In Memory

Bruce Eugene Del Mar - Class Of 1931

Bruce Eugene Del Mar, inventor and entrepreneur, passed away February 12, 2014 at the age of 100 in Newport Beach, California.

Long-time resident of Laguna Beach and an Irvine businessman of 62 years, Bruce Del Mar was most widely known for the introduction of the Holter Monitor in the field of cardiology in 1965. His company, Del Mar Engineering Laboratories, was the first to commercially produce both the recorder and the analysis system for recognizing arrhythmias. Bruce led the company, later known as Del Mar Avionics, to the forefront of innovation in this technology for many years.

Bruce was born July 19, 1913 in Pasadena to Algernon Del Mar and Belle Rogers, both members of early California pioneering families. Bruce graduated from South Pasadena High School before attending UCLA and later graduating from UC Berkeley in aeronautical engineering. He began his full time career at Douglas Aircraft and worked with such aviation notables as Bill Lear, Jack Northrop, Robert Stanley, Arthur Raymond, and Donald Douglas. His most significant contribution to the aircraft design industry was his patented method for pressurization of commercial aircraft cabins first introduced in the DC-4. Starting his own aviation and defense company in 1957, he developed aerial tow targets and scoring systems used in weapons training for the US Military and NATO. After being introduced to Jeff Holter, Bruce diverted his engineering efforts from aerospace and defense to the task of developing ambulatory heart monitoring. Del Mar Avionics, originally located at LAX moved to Irvine in 1975. The Del Mar Technology center in Irvine became the leading producer of Holter Monitoring and other medical devices world-wide and led the transition from hardware intensive analysis devices to sophisticate software based systems. In addition, Del Mar developed a compact disc mastering system and an industrial product, Hydra Set; used extensively in rocketry, the space program, and nuclear power as a precision load leveling device. Hydraset was used to carefully place the US Space Shuttles on top of the Boeing 747 for transport back to Kennedy Space Center after landing. Several of Bruce Del Mar's inventions are on display and in use at the Smithsonian Institute in both the National History and the Air and Space museums in Washington, DC, as well as the Hiller Aviation Museum in San Carlos, California.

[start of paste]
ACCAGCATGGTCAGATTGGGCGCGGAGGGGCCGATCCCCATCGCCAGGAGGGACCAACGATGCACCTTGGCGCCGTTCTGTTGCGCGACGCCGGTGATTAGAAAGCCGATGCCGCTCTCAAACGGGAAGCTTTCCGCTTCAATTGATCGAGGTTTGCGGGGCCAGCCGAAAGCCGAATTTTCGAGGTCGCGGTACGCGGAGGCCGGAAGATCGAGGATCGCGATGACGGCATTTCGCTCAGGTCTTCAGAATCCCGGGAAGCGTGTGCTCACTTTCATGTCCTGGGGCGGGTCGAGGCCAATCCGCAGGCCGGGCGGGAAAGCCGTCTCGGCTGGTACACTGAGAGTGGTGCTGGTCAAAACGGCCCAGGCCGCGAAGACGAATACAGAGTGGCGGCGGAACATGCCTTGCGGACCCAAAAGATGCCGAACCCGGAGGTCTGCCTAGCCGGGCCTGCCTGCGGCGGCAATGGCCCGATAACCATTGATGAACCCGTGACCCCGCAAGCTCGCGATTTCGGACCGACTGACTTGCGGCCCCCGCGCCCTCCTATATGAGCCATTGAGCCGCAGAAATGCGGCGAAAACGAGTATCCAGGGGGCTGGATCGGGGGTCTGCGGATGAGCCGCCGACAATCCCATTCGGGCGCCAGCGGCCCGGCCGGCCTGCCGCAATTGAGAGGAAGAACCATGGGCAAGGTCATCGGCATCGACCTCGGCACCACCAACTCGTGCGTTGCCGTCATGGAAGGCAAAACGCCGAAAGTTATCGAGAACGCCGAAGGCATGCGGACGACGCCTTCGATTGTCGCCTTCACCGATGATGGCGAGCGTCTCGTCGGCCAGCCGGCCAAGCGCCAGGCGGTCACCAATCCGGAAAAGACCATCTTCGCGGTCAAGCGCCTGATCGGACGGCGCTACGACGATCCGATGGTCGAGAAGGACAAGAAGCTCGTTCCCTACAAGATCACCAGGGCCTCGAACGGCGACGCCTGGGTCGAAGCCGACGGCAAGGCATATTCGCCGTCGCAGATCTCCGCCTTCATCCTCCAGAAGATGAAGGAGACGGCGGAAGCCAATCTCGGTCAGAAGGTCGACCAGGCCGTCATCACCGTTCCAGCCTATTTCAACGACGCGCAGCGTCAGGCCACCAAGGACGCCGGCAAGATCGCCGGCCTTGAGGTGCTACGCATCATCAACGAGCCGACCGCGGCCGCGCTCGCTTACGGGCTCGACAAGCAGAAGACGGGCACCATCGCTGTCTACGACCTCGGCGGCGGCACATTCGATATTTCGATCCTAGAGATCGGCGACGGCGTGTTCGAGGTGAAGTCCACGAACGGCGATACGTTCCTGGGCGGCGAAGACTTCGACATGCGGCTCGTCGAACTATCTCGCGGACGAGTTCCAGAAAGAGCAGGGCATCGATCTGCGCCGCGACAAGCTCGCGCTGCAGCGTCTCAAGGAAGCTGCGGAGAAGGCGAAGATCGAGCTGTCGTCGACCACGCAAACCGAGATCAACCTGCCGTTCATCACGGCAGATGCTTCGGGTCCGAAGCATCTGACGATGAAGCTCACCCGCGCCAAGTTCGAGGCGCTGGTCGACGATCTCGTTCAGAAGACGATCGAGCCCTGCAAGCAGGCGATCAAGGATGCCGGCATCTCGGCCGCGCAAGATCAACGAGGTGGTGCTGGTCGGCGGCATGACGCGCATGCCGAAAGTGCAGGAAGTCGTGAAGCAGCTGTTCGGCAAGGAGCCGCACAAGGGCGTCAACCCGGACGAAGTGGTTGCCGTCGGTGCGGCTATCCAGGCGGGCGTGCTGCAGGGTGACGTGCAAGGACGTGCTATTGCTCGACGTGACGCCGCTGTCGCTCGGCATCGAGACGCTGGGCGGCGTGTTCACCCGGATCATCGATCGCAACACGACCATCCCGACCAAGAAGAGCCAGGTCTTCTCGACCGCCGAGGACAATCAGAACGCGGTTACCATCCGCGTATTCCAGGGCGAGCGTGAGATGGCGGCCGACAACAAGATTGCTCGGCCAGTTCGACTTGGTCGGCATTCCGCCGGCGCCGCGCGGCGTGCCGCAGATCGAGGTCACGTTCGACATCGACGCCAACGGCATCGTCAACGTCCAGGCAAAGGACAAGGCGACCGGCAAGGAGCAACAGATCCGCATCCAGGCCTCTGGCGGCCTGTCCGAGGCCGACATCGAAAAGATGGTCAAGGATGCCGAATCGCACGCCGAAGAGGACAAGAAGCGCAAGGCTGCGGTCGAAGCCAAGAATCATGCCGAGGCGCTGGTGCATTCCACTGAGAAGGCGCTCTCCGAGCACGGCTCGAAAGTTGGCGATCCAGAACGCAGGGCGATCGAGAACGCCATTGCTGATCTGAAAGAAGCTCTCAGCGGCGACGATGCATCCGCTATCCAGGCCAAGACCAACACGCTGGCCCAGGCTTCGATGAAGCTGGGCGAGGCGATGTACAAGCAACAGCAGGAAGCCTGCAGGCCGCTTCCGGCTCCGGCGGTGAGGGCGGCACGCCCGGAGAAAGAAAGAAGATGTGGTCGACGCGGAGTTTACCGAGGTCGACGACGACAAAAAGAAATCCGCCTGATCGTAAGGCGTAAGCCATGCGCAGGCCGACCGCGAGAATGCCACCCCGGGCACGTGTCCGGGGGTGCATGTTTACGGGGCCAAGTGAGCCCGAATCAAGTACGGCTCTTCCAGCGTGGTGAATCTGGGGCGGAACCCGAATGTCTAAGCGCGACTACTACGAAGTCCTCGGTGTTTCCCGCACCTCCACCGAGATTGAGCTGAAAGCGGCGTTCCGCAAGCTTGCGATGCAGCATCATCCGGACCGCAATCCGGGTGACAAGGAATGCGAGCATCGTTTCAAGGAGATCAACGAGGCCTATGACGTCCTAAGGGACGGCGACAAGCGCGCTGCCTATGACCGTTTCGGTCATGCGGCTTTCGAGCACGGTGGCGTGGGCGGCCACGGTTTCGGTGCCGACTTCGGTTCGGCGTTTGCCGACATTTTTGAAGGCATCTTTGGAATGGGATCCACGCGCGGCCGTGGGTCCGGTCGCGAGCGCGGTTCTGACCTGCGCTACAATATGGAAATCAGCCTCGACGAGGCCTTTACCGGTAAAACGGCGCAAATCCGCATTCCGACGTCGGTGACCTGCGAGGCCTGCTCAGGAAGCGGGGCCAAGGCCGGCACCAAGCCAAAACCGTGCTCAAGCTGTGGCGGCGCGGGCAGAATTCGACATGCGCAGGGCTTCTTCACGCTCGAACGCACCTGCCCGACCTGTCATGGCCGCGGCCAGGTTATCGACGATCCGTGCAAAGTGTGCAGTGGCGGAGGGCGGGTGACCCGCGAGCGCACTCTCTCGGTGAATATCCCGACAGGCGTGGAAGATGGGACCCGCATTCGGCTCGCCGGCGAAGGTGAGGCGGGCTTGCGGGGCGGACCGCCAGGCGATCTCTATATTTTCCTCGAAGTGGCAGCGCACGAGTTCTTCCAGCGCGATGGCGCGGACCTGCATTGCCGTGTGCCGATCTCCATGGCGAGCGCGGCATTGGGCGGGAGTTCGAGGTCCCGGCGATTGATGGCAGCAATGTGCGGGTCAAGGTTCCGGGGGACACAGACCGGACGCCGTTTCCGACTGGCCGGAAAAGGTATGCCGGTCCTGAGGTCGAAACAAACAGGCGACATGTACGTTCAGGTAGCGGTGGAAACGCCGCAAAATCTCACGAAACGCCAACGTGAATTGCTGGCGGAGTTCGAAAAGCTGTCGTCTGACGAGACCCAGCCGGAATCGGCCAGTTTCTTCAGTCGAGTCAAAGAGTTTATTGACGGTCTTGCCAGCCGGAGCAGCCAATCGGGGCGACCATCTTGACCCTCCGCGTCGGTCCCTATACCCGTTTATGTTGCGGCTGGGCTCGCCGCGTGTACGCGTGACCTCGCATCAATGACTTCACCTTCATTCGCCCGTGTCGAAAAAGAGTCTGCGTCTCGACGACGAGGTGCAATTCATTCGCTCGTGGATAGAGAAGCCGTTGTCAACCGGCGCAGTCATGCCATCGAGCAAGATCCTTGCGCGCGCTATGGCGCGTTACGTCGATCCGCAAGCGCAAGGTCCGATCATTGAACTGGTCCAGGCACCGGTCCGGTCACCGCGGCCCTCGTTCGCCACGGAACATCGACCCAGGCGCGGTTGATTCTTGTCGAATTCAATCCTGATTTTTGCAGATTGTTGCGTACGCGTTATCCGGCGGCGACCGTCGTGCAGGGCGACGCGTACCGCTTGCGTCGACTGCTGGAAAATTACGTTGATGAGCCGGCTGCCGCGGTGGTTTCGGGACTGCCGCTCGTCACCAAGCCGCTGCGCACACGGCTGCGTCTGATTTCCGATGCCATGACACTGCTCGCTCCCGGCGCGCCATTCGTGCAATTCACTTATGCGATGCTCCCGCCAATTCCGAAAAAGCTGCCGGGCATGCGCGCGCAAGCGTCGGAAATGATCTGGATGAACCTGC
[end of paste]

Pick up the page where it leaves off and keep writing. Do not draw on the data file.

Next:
Bruce Del Mar was preceded in death by his wife, Mary Van Ness Del Mar, whom he met while they both attended Cal Berkeley and married in 1938, and by his older brother, Roger (SPHS '23). Bruce is survived by his two daughters, Pat Parsons and Marna Schnabel, seven grandchildren, 16 great-grandchildren, and his younger brother, Walter (SPHS '38).

Los Angeles Times, February 23, 2014